who had gone astray ; for when he exhorted them, such
a brightness appeared in his angelic face, that no man
could conceal from him the most hidden secrets of the
heart, but all openly confessed their faults and promised
amendment. He was wont to pi-each in such villages
as, being far up in the wild and desolate mountains,
were considered almost inaccessible ; and among these
poor and half-barbarous people he would sometimes re-
main for weeks together, instructing and humanizing
them. Afterwards removing from Melrose to Landis-
farne, he dwelt for some years as an anchorite in a soli-
tary islet, on the shore of Northumberland, then bar-
ren, and infested by evil spirits, but afterwards called
Holy Island, from the veneration inspired by his sanc-
tity. Here he dug a well, and sowed barley, and sup-


ported himself by the labor of his hands ; and here, ac-
cording to the significant and figurative legend, the an-
gels visited him, and left on his table bread prepared in
Paradise. After some years, Cuthbert was made bishop
of Landisfarne, which was then the principal see of the
Northumbrians (since removed to Durham), and in this
office he was venerated and loved by all men, being an
example of diligence and piety, " modest in the virtue
of patience, and affable to all who came to him for com-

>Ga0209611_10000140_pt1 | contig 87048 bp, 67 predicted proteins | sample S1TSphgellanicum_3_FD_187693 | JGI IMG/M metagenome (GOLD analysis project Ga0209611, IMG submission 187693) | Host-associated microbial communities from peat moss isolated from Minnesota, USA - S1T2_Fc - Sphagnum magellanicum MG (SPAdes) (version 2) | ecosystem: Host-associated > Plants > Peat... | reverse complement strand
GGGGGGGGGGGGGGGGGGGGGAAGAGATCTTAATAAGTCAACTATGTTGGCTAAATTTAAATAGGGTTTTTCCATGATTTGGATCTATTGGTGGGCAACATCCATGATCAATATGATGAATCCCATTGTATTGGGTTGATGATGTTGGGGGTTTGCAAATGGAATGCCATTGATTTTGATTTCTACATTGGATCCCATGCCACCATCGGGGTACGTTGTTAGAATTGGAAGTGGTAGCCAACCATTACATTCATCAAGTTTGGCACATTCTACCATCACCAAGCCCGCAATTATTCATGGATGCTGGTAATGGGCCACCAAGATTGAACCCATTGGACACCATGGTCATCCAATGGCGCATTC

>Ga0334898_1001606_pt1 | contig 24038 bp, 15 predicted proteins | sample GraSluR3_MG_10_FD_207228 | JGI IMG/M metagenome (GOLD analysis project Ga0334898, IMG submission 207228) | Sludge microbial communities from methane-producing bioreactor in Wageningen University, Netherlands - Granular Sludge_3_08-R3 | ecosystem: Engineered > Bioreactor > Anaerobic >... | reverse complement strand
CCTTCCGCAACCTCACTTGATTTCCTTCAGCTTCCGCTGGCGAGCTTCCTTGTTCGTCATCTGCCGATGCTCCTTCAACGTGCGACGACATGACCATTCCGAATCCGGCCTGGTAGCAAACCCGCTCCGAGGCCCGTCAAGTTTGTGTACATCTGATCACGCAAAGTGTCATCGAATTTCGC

fort " ; and farther, many wonderful things are recorded
of him, both while he lived and after his death, — mirac-
ulous cures and mercies wrought through his interces-
sion ; and the shrine of St. Cuthbert became, in the
North of England, a place of pilgrimage. It was often
plundered, and on one occasion his relics were carried
oft' by the Danes. Their final translation was to the
cathedral of Durham, where they now repose.

St. Cuthbert is represented as bishop, with an otter
at his side, originally signifying his residence in the
midst of waters. There is, however, an ancient legend,
which iv'ates that one night after doing penance on the
shore i.t ihe damp and the cold, he swooned and lay as
one dead upon the earth ; but there came two otters out
of the water, which licked him all over, till life and
warmth were restored to his benumbed limbs. In this,
as in so many other instances, the emblem has been
translated into a fact or rather into a miracle. The
proper attribute of St. Cuthbert is the crowned head of
king Oswald in his arms ; of whom as associated with
St. Cuthbert, and often represented in early Art, I will